If you have a child that is disabled, whether it is due to medical problems or drug/alcohol abuse, we can develop a Special Needs Trust that provides proper care for your child without loosing any state funded assistance.

If you have a child that is under the age of 18, we can design a trust for the child to provide for their health, education, support, and maintenance without giving the child access to your entire estate before he is financially savvy enough to handle your hard earned money.

Will I lose control of my assets if I set up a Trust?

No. Control is a very big issue for many individuals and it is understandable. You will have more control over your assets in a Trust than you would if you did not set up a Trust. Trusts are a great tool for families that may have children from a previous marriage and it is important to care for the second spouse while alive but protect your assets for your children from a previous marriage.

Do you have a plan in place in the event you become disabled?

Who will make your mortgage payment while you are in rehab?

Who will manage your day to day affairs?

Will your medical wishes be honored?

Most of us don’t plan on dying anytime soon but one thing we all forget about is what happens if we become disabled. You may only need temporary help paying your monthly bills while you are in rehab suffering from a stroke or car accident or you may need long term help should you ever become disabled and are no longer able to manage your daily activities. A proper estate plan will set a system in place should you ever become disabled and need assistance.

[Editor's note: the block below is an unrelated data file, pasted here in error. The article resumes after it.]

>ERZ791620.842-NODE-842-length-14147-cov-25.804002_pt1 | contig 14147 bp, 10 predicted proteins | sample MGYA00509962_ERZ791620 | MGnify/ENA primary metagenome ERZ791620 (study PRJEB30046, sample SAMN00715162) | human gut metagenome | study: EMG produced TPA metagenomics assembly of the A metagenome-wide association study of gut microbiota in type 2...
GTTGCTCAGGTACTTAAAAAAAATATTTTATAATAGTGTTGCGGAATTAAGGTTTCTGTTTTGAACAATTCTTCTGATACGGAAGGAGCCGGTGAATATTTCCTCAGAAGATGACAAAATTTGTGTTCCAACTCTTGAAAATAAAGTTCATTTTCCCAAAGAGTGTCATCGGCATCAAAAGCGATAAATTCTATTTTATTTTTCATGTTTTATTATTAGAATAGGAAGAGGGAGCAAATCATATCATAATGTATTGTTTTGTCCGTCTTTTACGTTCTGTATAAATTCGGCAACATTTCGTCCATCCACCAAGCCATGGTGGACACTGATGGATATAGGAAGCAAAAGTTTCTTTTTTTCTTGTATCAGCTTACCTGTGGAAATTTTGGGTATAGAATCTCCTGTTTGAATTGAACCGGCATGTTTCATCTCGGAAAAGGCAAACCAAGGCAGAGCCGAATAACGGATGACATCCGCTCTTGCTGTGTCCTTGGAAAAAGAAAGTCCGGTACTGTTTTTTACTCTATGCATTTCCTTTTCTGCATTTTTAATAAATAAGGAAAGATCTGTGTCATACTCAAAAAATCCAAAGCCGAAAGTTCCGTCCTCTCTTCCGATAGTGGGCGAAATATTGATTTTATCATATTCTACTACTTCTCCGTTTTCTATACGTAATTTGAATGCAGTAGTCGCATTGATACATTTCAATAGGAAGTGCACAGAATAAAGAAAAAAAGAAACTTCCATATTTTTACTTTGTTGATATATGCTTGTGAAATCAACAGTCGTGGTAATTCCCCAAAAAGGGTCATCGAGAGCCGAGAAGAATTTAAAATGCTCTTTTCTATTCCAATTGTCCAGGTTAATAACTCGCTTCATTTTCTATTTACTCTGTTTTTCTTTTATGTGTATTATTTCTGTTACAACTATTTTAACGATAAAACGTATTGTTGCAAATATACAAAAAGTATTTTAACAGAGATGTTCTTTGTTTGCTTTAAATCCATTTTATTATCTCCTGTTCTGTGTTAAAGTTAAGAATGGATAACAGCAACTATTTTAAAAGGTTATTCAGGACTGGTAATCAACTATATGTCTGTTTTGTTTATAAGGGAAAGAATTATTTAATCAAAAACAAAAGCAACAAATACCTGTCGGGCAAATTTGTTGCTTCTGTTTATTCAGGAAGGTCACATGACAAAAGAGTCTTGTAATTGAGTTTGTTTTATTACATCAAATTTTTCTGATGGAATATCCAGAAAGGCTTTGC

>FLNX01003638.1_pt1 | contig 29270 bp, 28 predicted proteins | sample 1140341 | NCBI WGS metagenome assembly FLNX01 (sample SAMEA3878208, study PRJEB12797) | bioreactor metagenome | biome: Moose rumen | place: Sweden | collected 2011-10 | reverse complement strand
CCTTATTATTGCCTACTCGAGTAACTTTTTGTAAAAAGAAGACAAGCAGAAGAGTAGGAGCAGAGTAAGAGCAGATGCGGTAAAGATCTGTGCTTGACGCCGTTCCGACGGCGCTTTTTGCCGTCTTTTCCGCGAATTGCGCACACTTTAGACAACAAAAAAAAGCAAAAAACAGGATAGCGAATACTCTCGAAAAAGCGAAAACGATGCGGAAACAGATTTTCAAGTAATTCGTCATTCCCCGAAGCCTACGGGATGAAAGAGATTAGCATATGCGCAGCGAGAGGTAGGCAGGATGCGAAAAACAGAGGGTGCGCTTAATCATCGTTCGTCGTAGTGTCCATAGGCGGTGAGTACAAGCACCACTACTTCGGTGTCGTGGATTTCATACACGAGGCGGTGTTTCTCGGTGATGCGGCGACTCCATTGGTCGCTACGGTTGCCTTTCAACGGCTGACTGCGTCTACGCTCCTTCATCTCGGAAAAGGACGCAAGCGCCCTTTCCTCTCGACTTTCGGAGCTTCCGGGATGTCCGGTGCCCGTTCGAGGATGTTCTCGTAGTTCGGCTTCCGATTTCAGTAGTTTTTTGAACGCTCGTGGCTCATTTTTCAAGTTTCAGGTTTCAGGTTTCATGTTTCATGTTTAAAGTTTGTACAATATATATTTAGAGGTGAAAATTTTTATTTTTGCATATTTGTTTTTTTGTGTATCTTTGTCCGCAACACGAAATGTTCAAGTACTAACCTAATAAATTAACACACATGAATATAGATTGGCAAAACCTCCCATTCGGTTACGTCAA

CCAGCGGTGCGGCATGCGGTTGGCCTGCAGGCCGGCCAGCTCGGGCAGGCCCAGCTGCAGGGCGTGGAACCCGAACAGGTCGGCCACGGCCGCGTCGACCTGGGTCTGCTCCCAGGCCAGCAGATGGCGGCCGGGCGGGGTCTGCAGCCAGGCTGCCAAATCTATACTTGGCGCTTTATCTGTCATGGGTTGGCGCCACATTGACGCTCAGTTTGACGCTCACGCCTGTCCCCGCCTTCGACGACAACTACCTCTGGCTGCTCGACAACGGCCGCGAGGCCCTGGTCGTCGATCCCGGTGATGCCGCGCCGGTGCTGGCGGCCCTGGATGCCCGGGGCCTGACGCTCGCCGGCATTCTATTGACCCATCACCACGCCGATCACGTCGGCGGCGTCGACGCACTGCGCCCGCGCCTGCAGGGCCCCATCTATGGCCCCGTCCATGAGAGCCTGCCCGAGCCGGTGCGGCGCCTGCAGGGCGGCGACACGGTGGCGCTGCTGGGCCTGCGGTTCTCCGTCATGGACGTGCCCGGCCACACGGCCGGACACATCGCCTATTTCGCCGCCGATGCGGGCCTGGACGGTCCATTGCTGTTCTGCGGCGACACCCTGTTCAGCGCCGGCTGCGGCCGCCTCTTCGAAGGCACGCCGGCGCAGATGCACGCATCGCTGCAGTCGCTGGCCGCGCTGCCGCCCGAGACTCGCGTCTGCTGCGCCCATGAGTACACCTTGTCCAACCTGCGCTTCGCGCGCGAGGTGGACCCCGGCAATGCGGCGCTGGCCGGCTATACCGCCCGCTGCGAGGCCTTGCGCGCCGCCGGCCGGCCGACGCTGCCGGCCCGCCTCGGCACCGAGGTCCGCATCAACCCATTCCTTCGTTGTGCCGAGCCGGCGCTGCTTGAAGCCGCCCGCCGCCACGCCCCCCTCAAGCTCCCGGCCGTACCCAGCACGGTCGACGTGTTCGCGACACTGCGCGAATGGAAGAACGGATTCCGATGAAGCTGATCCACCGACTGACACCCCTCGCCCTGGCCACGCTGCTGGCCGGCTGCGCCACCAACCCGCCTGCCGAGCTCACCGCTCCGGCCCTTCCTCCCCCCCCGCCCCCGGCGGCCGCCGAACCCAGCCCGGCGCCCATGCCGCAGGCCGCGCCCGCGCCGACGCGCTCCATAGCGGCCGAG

Medical Power of Attorney & HIPPA Authorizations
Our estate plans are comprehensive. We strive to make sure you have as much protection as possible and your concerns are addressed.

A Medical Power of Attorney, also known as a living will, allows you to determine what you do and do not want performed on your behalf (remain on life support or have a feeding tube). This allows you to make your own decision today, when you are capable of doing so, for a time when you are no longer unable to make those decisions.

A health care power of attorney designates an individual you choose to make healthcare decisions for you when you are incapacitated.

HIPPA authorizations allows individuals you name to receive information from doctors, hospitals, and nurses about your medical condition/diagnosis when you are not able to give permission yourself.

We also offer advanced estate planning which includes:

  • Irrevocable Life Insurance Trusts (ILITs)
  • Special Needs Trusts
  • Charitable Remainder Trusts (CRTs)